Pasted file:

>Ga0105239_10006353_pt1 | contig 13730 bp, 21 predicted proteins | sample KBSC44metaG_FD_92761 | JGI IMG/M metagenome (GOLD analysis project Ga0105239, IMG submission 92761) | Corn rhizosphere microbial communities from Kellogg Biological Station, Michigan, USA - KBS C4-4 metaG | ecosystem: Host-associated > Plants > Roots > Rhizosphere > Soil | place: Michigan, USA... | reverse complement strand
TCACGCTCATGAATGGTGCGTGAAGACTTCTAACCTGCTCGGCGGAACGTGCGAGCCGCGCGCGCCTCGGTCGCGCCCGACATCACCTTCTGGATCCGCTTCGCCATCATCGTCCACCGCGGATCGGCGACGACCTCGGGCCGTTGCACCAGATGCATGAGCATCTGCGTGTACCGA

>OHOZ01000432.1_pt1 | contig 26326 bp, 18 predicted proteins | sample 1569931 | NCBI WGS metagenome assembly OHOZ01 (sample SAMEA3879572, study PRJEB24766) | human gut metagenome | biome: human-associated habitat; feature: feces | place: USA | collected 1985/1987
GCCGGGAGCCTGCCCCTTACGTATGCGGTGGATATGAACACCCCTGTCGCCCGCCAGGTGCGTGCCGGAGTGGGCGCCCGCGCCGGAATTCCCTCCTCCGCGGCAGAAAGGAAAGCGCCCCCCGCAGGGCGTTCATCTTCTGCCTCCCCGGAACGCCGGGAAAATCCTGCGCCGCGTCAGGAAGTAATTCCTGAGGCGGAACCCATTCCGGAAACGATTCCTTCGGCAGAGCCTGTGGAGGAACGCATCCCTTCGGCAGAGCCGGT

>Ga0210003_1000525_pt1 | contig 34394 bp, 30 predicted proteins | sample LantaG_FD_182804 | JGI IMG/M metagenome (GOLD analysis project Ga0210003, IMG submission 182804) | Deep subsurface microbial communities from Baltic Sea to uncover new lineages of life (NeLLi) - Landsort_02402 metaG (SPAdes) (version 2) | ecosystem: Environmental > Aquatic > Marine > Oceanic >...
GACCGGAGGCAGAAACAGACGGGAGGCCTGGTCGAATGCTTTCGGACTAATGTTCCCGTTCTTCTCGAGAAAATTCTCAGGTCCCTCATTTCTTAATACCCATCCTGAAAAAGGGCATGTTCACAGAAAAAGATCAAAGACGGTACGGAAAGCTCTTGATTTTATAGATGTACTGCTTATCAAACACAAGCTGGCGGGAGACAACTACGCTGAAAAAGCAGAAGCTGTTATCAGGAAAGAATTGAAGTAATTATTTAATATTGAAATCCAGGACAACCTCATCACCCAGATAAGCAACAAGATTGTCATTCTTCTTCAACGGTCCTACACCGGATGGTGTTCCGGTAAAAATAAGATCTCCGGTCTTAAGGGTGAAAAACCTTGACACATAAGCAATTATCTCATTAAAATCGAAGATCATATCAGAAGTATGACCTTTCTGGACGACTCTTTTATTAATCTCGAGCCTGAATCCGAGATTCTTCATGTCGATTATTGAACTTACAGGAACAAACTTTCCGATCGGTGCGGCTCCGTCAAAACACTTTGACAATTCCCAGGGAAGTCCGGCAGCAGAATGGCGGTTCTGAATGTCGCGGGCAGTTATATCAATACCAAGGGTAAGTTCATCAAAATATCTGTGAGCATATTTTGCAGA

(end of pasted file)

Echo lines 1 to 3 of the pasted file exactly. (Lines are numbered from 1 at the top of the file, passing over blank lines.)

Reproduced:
>Ga0105239_10006353_pt1 | contig 13730 bp, 21 predicted proteins | sample KBSC44metaG_FD_92761 | JGI IMG/M metagenome (GOLD analysis project Ga0105239, IMG submission 92761) | Corn rhizosphere microbial communities from Kellogg Biological Station, Michigan, USA - KBS C4-4 metaG | ecosystem: Host-associated > Plants > Roots > Rhizosphere > Soil | place: Michigan, USA... | reverse complement strand
TCACGCTCATGAATGGTGCGTGAAGACTTCTAACCTGCTCGGCGGAACGTGCGAGCCGCGCGCGCCTCGGTCGCGCCCGACATCACCTTCTGGATCCGCTTCGCCATCATCGTCCACCGCGGATCGGCGACGACCTCGGGCCGTTGCACCAGATGCATGAGCATCTGCGTGTACCGA

>OHOZ01000432.1_pt1 | contig 26326 bp, 18 predicted proteins | sample 1569931 | NCBI WGS metagenome assembly OHOZ01 (sample SAMEA3879572, study PRJEB24766) | human gut metagenome | biome: human-associated habitat; feature: feces | place: USA | collected 1985/1987